NCC settles N10.5bn interconnect indebtedness

NCC Boss, Umar Garba Danbatta

NCC Boss, Umar Garba Danbatta

Prof. Umar Danbatta, the Executive Vice Chairman of Nigerian Communications Commission (NCC), has said that about N10.5 billion has been paid through the agency’s intervention on interconnect indebtedness.

Danbatta made the fact known at the ”Telecoms Executives and Regulator Forum (TERF)”, organised by the Association of Telecommunications Companies of Nigeria (ATCON) in Lagos on Thursday.

Represented by the Executive Commissioner, Technical Standards, Mr Ubale Maska, Danbatta said the commission’s approach to interconnect and Value Added Service (VAS) debts in the telecommunications industry had been persuasive.

According to him, the regulator is not interested in micro managing financial and relationships between, and among service providers, that have been substantially protected by subsisting commercial agreements.

”Interconnect debts have not been really a big issue in the industry except in cases of disputes. But there have been cases of interconnect fees disputes between service providers.

”In such cases, the regulator has intervened. In the past one year, such intervention has resulted in payments of about N10.5 billion from about reported N17 billion disputed interconnect debts.

”Agreements have also been reached for the settlement of outstanding debts,” he said.

Danbatta said that on the VAS segment, the commission believed that the absence of detailed regulation with appropriate market segmentation was responsible for interconnect disputes.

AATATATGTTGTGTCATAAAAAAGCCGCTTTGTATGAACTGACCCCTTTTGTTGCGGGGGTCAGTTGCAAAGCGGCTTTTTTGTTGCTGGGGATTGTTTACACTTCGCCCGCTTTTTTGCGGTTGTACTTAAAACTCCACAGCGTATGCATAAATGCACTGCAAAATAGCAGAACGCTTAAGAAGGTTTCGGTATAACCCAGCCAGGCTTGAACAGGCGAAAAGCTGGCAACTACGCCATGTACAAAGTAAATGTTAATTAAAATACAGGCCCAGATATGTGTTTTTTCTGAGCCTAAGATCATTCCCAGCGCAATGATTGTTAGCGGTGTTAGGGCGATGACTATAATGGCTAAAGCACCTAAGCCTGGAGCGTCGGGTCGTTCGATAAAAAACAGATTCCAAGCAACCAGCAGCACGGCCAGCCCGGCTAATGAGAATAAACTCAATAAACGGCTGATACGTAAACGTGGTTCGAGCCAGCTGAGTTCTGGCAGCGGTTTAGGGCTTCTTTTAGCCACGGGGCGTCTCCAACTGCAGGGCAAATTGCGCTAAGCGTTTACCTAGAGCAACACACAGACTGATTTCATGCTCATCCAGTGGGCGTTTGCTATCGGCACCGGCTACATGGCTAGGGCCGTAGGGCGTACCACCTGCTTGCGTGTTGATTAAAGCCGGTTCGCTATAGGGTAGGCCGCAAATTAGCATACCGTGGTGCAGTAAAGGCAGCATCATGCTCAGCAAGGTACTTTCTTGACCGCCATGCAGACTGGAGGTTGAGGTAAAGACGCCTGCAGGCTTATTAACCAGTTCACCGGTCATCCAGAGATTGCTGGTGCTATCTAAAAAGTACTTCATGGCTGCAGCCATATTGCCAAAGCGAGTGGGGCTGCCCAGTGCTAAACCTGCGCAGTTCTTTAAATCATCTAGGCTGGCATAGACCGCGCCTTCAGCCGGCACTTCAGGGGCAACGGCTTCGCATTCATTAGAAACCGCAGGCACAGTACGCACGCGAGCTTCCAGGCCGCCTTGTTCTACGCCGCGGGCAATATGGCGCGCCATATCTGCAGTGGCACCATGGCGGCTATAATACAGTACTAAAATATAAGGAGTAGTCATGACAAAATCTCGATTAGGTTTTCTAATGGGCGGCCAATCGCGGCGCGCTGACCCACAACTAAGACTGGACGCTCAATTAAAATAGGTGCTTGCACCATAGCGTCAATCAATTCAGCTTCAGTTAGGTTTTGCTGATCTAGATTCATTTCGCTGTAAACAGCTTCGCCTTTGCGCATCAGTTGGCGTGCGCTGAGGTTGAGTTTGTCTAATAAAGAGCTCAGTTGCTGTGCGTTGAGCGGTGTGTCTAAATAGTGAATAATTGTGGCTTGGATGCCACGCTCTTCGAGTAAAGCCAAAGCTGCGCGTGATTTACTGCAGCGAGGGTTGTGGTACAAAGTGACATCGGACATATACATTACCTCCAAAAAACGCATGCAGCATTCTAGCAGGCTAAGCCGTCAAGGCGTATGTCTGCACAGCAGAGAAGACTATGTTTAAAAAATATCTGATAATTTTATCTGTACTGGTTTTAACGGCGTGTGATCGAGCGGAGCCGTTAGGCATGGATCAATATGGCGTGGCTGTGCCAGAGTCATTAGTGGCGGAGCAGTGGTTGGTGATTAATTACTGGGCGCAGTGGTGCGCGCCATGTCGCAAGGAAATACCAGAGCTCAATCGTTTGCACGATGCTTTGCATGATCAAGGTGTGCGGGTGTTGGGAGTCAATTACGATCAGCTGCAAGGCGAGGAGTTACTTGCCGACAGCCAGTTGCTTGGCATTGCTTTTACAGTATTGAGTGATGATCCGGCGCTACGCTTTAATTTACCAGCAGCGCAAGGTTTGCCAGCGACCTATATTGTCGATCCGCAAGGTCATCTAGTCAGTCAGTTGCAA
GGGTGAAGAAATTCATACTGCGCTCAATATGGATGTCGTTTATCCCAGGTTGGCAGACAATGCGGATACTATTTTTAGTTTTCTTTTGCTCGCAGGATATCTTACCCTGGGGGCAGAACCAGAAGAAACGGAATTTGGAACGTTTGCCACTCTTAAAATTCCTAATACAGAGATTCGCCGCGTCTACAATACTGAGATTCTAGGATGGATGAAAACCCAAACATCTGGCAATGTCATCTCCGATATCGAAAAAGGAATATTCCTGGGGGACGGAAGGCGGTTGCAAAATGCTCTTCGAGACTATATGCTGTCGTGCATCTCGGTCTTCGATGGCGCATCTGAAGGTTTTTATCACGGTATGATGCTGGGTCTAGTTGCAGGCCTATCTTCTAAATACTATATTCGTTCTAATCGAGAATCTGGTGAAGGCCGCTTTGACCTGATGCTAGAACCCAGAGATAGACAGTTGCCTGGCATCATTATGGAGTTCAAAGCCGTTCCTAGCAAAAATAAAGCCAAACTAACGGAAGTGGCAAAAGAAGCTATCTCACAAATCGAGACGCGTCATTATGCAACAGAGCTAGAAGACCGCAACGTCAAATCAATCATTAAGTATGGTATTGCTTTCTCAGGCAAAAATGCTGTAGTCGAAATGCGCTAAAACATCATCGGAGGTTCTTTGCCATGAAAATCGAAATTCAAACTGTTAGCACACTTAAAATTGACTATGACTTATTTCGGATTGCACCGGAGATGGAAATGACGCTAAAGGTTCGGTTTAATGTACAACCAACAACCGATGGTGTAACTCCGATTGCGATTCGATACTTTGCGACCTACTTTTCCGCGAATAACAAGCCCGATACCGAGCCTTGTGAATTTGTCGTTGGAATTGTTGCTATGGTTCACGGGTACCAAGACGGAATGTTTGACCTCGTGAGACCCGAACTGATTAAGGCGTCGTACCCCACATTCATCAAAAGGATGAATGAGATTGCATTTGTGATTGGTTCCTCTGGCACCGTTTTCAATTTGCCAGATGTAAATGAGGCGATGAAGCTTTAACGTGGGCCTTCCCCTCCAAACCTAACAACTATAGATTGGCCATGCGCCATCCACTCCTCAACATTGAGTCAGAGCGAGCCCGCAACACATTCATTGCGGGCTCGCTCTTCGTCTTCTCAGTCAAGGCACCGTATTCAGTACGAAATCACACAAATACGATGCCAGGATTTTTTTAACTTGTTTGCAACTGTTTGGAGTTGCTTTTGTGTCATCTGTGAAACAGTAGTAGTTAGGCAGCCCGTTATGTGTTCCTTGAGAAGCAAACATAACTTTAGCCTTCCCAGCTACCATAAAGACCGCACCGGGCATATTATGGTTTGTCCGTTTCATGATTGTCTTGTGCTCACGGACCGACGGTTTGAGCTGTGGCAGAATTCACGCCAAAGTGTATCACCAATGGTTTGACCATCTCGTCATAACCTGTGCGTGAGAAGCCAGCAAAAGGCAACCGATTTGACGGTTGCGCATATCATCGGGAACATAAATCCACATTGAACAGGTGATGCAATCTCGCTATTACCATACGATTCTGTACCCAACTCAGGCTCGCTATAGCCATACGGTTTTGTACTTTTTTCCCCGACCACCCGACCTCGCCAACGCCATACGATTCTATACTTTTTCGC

He said that NCC had received reports, especially from VAS providers, of alleged exploitation by the big operators.

Danbatta said that on the other hand, the service providers had complained about the parasitic nature of this service.

”There is also a fusion of roles between the identified market segments, resulting in distortions in the market.

”The commission has conducted a consultative process and is about concluding arrangements for introduction of a regulation to guide the activities of the VAS market.

”This will substantially address the issues arising from VAS interconnect debt,” he said.

Danbatta said that the Nigerian telecommunications market thrived on private sector investment and for about 20 years, the industry could only record some paltry 60 million dollars private sector investments.

He said that the partial deregulation of the industry with Decree 72 of 1992 did not change the investment climate.

He said the digital mobile licensing process of 2001 and the Nigerian Communications Act of 2003, which grew the investor confidence had resulted in the attraction of sector investment from 2001 to 2016, to about 68 billion dollars.

He said that the investment was huge but was by no means adequate for one of the fastest growing telecommunications markets in the world.

”The capital intensity of the industry, the need for service providers to increase their infrastructure deployment to satisfy the ever-increasing demand, creates room for double the size of this investment in the next 10 years.

”We have about 40 million Nigerians yet to be reached with basic infrastructure and services.

”Our roadmap for broadband has created new frontiers for investment. The quest for data and social media enables services, as well as the increasing value added creates new frontiers for investments.

”Therefore, the desire for investment in the sector will continue to grow as the size of the network increases,” Danbatta said.

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ATCONNCCProf. Umar Danbatta
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